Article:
With this strategy and the safety net of guaranteed income provided by an annuity, the retiring worker can more comfortably delay retirement until full retirement age or 70, thereby increasing their monthly Social Security benefits.
Suppose Robert has $80,000 in a 401(k) and he wants to retire at 67 (his full retirement age) instead of at 62 to get the extra 30% Social Security monthly benefit. He can roll over that 401(k) into a fixed annuity. With a fixed interest rate of 4%, Robert can expect a monthly income of $1,470.74 for the five gap years. And after those five years, he can start enjoying his higher Social Security benefit for the rest of his life.
The Center for Retirement Research at Boston College found that introducing a “default into 401(k) plans that would use 401(k) assets to pay retiring individuals ages 60 to 69 an amount equal to their Social Security PIA — the monthly benefit at an individual’s full retirement age” provides “the best outcome for households in the middle of the wealth distribution and remains competitive for households at the 75th percentile the of wealth distribution.”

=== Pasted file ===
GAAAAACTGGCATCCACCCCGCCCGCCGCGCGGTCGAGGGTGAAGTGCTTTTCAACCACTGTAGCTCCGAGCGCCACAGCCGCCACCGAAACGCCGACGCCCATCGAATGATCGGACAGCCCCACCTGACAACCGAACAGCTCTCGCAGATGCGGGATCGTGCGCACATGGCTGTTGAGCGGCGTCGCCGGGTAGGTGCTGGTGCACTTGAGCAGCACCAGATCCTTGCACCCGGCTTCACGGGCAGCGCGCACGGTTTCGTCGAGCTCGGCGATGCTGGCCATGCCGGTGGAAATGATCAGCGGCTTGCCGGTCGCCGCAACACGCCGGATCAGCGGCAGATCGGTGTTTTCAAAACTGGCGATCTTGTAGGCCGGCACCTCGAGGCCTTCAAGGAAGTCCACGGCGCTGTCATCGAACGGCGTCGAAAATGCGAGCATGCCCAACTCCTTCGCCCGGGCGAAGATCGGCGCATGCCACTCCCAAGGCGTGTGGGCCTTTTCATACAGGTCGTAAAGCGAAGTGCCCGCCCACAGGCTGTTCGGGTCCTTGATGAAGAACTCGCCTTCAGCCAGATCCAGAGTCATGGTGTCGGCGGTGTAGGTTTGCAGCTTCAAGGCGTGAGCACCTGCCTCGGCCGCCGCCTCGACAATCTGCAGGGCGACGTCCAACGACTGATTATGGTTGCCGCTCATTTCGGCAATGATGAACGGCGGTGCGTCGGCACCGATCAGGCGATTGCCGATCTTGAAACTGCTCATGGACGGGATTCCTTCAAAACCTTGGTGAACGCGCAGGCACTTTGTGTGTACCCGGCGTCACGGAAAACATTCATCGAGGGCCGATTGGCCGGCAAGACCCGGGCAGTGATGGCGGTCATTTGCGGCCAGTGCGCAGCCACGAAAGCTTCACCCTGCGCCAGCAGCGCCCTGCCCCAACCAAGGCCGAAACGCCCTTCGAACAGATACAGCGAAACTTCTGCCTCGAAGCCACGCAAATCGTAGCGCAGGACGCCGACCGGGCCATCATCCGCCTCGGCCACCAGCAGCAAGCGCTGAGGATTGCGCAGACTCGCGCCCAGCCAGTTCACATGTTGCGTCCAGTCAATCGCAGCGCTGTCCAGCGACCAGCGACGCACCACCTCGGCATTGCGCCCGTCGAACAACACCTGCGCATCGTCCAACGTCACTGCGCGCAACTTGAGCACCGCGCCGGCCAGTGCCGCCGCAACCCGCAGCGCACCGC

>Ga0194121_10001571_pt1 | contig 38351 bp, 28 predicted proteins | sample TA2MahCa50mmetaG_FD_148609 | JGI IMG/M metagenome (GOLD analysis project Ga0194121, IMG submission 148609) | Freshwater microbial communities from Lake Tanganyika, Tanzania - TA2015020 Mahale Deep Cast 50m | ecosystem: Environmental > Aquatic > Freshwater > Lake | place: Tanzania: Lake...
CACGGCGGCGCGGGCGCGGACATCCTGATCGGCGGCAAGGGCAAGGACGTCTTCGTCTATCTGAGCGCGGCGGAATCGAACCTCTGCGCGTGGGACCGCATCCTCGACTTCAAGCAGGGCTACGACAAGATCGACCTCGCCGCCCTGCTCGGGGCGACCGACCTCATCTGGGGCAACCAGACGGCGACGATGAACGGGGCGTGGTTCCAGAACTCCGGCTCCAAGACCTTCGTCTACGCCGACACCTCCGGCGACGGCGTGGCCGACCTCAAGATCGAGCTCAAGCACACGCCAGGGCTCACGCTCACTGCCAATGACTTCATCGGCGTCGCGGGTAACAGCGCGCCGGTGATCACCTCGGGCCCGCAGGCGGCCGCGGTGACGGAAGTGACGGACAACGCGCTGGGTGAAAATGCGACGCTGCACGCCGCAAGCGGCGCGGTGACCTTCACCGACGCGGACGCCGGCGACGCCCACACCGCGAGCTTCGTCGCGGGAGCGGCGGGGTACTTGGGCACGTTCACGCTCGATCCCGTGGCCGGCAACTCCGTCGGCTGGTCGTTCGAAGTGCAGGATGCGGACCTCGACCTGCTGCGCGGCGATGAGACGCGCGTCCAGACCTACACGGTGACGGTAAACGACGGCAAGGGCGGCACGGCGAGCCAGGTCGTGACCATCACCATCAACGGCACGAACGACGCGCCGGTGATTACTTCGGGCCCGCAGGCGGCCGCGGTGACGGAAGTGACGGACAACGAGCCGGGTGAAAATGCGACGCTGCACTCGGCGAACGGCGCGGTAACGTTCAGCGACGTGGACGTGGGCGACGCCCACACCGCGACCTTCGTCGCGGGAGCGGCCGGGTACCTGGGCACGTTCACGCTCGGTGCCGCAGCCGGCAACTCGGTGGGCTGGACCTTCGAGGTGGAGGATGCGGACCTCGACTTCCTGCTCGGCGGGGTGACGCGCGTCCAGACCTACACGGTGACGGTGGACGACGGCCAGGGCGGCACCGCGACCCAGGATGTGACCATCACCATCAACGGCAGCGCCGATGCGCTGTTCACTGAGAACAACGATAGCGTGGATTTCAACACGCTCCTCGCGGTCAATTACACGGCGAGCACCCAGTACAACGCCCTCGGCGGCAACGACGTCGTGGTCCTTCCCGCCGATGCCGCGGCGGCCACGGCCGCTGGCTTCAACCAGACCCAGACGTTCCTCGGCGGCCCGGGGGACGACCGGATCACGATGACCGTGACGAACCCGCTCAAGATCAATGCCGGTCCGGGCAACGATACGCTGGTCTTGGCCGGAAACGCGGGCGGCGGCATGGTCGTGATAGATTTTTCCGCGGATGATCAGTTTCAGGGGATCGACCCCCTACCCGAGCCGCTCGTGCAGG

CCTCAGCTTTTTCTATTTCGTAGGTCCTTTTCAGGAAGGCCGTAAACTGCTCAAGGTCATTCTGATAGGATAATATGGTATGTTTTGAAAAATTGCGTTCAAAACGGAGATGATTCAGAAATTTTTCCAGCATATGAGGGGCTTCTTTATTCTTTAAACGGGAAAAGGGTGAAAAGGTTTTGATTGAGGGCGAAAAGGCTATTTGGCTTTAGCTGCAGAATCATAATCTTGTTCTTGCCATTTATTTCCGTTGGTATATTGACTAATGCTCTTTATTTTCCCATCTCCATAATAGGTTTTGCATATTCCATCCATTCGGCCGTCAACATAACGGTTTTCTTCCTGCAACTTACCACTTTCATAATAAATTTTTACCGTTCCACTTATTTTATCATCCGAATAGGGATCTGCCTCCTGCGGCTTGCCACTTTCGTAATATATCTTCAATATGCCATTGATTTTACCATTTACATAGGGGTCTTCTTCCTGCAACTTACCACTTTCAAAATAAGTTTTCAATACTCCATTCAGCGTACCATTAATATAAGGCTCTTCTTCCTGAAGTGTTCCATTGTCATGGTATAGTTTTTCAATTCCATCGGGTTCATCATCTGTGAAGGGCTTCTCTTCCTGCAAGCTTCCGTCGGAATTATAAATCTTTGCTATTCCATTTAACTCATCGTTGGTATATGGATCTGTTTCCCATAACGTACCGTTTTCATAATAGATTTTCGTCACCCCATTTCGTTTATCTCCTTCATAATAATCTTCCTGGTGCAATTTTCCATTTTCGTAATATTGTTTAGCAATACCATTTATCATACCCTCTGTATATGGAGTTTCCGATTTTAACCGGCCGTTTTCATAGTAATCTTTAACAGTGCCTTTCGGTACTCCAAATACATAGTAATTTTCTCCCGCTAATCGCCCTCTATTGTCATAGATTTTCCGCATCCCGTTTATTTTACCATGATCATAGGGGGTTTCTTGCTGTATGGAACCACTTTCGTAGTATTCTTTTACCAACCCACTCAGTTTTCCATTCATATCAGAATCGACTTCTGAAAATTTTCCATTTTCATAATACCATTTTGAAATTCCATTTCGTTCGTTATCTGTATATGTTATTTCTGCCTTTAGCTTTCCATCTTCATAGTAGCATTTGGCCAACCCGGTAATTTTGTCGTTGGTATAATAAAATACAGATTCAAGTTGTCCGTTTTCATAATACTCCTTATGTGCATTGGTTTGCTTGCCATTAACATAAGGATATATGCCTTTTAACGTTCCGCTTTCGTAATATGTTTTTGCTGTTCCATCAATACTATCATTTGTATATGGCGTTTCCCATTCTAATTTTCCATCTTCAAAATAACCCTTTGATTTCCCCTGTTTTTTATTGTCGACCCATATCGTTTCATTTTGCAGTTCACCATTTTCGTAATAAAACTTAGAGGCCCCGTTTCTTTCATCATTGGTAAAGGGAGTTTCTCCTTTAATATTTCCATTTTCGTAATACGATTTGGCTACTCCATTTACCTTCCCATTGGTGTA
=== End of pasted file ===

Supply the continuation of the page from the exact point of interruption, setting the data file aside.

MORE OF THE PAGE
Pros and Cons of Using Annuities To Delay Social Security
What are the pros and cons of using an annuity to bridge the gap years and delay Social Security?
- Higher Social Security Monthly Benefit
- An annuity can help you delay Social Security, which will allow you to collect a higher Social Security benefit at full retirement age or 70. The extra amount earned can accumulate to a very significant figure depending on how long the retiring worker ends up living.
According to Michael Kitces, head of planning strategy for Buckingham Strategic Wealth, those who delayed Social Security benefits until 70 and lived to 90 have earned the equivalent of a 5% real rate of return in what is essentially a government-backed bond. He equates this to the best long-term return money can buy (with less risk than Treasury Inflation-Protected Securities, bonds, immediate annuities and stocks).
- Higher Cost-of-Living Adjustment (COLA)